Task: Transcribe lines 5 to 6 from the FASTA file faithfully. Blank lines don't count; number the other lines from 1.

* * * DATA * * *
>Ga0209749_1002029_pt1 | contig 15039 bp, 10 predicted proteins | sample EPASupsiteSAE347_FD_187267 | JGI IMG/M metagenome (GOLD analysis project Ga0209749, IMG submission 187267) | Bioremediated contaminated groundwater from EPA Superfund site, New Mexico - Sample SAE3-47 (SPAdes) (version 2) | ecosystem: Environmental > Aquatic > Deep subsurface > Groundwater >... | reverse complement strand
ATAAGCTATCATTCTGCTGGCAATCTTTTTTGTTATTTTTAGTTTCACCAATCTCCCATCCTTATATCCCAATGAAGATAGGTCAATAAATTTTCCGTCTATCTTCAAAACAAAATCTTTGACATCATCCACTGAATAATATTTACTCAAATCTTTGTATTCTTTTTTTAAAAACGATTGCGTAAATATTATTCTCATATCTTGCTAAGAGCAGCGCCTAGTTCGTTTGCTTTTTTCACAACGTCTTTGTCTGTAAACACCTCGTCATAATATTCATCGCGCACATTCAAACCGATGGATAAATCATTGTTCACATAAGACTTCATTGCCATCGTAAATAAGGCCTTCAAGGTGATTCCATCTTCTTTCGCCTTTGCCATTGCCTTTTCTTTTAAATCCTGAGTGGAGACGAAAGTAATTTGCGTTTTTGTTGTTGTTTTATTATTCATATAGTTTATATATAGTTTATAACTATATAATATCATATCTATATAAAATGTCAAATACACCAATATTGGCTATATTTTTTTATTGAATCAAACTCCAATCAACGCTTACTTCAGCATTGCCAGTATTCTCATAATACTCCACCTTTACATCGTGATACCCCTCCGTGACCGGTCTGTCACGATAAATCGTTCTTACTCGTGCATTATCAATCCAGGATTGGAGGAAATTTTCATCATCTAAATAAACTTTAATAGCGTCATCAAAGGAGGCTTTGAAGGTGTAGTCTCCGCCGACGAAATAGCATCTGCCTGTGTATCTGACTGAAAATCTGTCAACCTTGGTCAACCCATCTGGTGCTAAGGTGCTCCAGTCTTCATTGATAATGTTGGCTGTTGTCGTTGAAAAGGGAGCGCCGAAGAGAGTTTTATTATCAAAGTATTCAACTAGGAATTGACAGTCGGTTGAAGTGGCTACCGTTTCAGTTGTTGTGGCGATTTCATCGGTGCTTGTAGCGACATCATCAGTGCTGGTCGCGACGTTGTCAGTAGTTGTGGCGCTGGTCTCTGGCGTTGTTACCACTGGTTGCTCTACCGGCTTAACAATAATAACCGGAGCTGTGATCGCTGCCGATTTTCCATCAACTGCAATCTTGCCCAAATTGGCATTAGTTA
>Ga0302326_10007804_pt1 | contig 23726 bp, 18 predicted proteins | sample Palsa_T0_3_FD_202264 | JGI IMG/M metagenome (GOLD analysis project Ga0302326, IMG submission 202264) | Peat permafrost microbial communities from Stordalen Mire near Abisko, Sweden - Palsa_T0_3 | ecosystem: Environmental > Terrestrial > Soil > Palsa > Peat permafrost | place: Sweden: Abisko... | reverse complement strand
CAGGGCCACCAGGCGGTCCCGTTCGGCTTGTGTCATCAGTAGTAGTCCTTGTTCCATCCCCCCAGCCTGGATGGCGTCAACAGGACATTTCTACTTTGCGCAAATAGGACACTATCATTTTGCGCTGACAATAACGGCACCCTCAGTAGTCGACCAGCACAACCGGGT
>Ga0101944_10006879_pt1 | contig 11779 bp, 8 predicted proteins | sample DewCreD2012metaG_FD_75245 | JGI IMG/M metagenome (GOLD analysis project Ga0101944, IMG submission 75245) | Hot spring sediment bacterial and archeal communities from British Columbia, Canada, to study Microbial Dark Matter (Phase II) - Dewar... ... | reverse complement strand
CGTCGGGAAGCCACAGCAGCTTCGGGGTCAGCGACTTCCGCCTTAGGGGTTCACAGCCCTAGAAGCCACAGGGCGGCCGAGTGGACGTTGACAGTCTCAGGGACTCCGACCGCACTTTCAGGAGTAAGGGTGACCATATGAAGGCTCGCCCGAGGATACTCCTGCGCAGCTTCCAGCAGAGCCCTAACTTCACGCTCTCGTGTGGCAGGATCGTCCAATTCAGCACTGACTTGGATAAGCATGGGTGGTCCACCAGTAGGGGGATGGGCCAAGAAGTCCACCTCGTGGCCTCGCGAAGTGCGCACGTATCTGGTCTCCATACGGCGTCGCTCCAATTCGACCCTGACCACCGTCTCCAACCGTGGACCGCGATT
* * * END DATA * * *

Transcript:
>Ga0101944_10006879_pt1 | contig 11779 bp, 8 predicted proteins | sample DewCreD2012metaG_FD_75245 | JGI IMG/M metagenome (GOLD analysis project Ga0101944, IMG submission 75245) | Hot spring sediment bacterial and archeal communities from British Columbia, Canada, to study Microbial Dark Matter (Phase II) - Dewar... ... | reverse complement strand
CGTCGGGAAGCCACAGCAGCTTCGGGGTCAGCGACTTCCGCCTTAGGGGTTCACAGCCCTAGAAGCCACAGGGCGGCCGAGTGGACGTTGACAGTCTCAGGGACTCCGACCGCACTTTCAGGAGTAAGGGTGACCATATGAAGGCTCGCCCGAGGATACTCCTGCGCAGCTTCCAGCAGAGCCCTAACTTCACGCTCTCGTGTGGCAGGATCGTCCAATTCAGCACTGACTTGGATAAGCATGGGTGGTCCACCAGTAGGGGGATGGGCCAAGAAGTCCACCTCGTGGCCTCGCGAAGTGCGCACGTATCTGGTCTCCATACGGCGTCGCTCCAATTCGACCCTGACCACCGTCTCCAACCGTGGACCGCGATT